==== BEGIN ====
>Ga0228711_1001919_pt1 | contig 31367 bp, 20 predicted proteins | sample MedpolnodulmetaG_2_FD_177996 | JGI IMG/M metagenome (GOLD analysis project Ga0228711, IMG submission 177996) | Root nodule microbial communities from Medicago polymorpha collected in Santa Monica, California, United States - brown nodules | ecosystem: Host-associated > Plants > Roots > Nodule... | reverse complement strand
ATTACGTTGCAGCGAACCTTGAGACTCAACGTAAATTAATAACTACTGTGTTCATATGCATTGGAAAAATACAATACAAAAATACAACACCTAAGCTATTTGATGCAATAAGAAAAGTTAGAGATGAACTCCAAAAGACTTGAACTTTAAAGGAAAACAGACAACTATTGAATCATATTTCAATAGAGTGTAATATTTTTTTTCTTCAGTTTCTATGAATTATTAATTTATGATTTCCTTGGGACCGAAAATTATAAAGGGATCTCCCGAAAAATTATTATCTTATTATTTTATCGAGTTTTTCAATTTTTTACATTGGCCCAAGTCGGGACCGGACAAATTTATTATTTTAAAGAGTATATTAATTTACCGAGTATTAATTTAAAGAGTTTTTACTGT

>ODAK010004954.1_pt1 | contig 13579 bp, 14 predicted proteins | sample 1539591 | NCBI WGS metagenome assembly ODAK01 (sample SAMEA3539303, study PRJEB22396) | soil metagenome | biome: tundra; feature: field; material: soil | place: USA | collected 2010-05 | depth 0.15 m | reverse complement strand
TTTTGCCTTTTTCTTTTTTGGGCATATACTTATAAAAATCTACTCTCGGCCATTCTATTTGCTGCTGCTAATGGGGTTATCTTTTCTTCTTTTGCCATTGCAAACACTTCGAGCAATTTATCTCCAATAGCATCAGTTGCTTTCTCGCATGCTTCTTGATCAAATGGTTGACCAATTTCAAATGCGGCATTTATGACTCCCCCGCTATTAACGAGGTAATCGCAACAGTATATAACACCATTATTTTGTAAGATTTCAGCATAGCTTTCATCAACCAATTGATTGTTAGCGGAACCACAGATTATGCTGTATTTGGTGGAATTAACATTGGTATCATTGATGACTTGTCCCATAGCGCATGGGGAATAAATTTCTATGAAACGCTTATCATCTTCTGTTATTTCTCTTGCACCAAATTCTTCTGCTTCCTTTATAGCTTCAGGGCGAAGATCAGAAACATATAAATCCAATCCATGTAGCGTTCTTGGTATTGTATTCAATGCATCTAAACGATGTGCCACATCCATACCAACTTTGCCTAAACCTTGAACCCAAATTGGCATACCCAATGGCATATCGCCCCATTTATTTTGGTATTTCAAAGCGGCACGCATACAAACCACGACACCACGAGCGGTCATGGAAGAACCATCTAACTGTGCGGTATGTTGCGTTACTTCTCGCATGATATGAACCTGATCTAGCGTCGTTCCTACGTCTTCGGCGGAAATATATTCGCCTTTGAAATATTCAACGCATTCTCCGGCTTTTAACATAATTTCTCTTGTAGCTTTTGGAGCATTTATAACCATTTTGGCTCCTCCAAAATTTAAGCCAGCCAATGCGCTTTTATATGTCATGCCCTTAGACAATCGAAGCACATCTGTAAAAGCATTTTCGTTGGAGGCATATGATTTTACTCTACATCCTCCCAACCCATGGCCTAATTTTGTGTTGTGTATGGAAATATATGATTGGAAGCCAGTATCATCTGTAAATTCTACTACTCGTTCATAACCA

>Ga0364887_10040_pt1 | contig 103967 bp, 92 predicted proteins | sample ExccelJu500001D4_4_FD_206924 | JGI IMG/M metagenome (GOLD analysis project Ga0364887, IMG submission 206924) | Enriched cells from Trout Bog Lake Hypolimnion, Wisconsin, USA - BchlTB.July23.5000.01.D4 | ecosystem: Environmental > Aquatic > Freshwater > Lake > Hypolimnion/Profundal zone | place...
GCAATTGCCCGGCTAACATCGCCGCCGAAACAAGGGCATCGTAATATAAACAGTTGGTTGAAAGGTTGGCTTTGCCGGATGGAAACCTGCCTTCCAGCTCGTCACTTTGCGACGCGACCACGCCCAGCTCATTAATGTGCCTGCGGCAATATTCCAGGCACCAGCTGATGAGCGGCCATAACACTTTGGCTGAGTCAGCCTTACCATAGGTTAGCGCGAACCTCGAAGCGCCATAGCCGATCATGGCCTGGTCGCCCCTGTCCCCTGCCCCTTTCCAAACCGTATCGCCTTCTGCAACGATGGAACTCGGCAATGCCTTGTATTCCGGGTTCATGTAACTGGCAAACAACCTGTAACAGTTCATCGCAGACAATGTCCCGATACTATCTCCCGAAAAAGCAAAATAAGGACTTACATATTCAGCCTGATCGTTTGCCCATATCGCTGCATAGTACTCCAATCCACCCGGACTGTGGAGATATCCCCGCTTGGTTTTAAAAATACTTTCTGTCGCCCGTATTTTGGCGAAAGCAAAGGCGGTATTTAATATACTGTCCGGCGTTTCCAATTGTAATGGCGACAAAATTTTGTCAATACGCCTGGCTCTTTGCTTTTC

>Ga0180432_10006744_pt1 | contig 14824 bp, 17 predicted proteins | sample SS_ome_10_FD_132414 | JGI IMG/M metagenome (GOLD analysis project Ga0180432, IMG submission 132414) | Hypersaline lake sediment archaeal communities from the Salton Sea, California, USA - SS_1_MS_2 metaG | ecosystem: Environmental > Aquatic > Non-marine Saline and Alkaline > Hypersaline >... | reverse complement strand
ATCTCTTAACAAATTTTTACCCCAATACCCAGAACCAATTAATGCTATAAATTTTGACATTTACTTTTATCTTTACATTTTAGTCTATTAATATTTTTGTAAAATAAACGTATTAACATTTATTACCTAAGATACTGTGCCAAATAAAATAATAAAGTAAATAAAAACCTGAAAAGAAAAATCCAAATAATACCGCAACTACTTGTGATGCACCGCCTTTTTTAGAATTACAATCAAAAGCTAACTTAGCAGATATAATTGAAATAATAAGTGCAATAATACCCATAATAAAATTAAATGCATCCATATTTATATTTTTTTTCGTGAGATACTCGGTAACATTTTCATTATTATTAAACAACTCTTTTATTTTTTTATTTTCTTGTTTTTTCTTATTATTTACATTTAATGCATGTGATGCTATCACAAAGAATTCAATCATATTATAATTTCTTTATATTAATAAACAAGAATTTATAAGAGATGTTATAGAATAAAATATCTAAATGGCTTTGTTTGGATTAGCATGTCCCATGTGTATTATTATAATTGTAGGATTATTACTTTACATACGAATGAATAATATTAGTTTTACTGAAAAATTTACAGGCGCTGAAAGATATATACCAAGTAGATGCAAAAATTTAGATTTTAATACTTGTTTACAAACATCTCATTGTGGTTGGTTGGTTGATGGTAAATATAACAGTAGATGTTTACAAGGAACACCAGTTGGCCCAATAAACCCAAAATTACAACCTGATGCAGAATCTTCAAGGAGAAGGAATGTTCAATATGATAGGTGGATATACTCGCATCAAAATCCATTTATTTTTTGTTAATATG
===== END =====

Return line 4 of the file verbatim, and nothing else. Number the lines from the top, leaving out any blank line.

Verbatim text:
TTTTGCCTTTTTCTTTTTTGGGCATATACTTATAAAAATCTACTCTCGGCCATTCTATTTGCTGCTGCTAATGGGGTTATCTTTTCTTCTTTTGCCATTGCAAACACTTCGAGCAATTTATCTCCAATAGCATCAGTTGCTTTCTCGCATGCTTCTTGATCAAATGGTTGACCAATTTCAAATGCGGCATTTATGACTCCCCCGCTATTAACGAGGTAATCGCAACAGTATATAACACCATTATTTTGTAAGATTTCAGCATAGCTTTCATCAACCAATTGATTGTTAGCGGAACCACAGATTATGCTGTATTTGGTGGAATTAACATTGGTATCATTGATGACTTGTCCCATAGCGCATGGGGAATAAATTTCTATGAAACGCTTATCATCTTCTGTTATTTCTCTTGCACCAAATTCTTCTGCTTCCTTTATAGCTTCAGGGCGAAGATCAGAAACATATAAATCCAATCCATGTAGCGTTCTTGGTATTGTATTCAATGCATCTAAACGATGTGCCACATCCATACCAACTTTGCCTAAACCTTGAACCCAAATTGGCATACCCAATGGCATATCGCCCCATTTATTTTGGTATTTCAAAGCGGCACGCATACAAACCACGACACCACGAGCGGTCATGGAAGAACCATCTAACTGTGCGGTATGTTGCGTTACTTCTCGCATGATATGAACCTGATCTAGCGTCGTTCCTACGTCTTCGGCGGAAATATATTCGCCTTTGAAATATTCAACGCATTCTCCGGCTTTTAACATAATTTCTCTTGTAGCTTTTGGAGCATTTATAACCATTTTGGCTCCTCCAAAATTTAAGCCAGCCAATGCGCTTTTATATGTCATGCCCTTAGACAATCGAAGCACATCTGTAAAAGCATTTTCGTTGGAGGCATATGATTTTACTCTACATCCTCCCAACCCATGGCCTAATTTTGTGTTGTGTATGGAAATATATGATTGGAAGCCAGTATCATCTGTAAATTCTACTACTCGTTCATAACCA